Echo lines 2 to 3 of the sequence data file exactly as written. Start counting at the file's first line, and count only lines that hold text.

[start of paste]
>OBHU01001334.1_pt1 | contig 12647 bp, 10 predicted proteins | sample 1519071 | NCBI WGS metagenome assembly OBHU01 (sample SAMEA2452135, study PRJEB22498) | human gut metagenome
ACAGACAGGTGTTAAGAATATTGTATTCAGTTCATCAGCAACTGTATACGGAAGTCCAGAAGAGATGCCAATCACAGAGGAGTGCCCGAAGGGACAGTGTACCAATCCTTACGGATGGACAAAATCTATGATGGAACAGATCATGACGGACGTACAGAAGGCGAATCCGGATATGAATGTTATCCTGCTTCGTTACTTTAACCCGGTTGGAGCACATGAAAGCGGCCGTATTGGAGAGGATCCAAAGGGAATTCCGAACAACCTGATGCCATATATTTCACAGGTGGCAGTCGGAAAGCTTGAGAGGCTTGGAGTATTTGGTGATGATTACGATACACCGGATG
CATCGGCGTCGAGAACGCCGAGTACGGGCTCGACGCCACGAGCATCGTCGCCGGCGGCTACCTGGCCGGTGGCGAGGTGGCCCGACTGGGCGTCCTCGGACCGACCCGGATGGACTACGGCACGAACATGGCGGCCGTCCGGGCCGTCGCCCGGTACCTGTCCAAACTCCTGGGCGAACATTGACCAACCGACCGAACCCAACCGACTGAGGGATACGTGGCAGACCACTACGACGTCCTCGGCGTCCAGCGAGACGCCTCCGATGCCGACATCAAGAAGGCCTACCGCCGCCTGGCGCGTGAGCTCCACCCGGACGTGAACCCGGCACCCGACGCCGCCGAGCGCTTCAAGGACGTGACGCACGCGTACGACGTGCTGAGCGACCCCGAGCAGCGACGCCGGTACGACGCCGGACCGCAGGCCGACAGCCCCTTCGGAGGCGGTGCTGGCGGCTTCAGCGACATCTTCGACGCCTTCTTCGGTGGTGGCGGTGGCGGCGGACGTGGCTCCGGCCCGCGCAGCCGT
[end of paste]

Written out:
ACAGACAGGTGTTAAGAATATTGTATTCAGTTCATCAGCAACTGTATACGGAAGTCCAGAAGAGATGCCAATCACAGAGGAGTGCCCGAAGGGACAGTGTACCAATCCTTACGGATGGACAAAATCTATGATGGAACAGATCATGACGGACGTACAGAAGGCGAATCCGGATATGAATGTTATCCTGCTTCGTTACTTTAACCCGGTTGGAGCACATGAAAGCGGCCGTATTGGAGAGGATCCAAAGGGAATTCCGAACAACCTGATGCCATATATTTCACAGGTGGCAGTCGGAAAGCTTGAGAGGCTTGGAGTATTTGGTGATGATTACGATACACCGGATG
CATCGGCGTCGAGAACGCCGAGTACGGGCTCGACGCCACGAGCATCGTCGCCGGCGGCTACCTGGCCGGTGGCGAGGTGGCCCGACTGGGCGTCCTCGGACCGACCCGGATGGACTACGGCACGAACATGGCGGCCGTCCGGGCCGTCGCCCGGTACCTGTCCAAACTCCTGGGCGAACATTGACCAACCGACCGAACCCAACCGACTGAGGGATACGTGGCAGACCACTACGACGTCCTCGGCGTCCAGCGAGACGCCTCCGATGCCGACATCAAGAAGGCCTACCGCCGCCTGGCGCGTGAGCTCCACCCGGACGTGAACCCGGCACCCGACGCCGCCGAGCGCTTCAAGGACGTGACGCACGCGTACGACGTGCTGAGCGACCCCGAGCAGCGACGCCGGTACGACGCCGGACCGCAGGCCGACAGCCCCTTCGGAGGCGGTGCTGGCGGCTTCAGCGACATCTTCGACGCCTTCTTCGGTGGTGGCGGTGGCGGCGGACGTGGCTCCGGCCCGCGCAGCCGT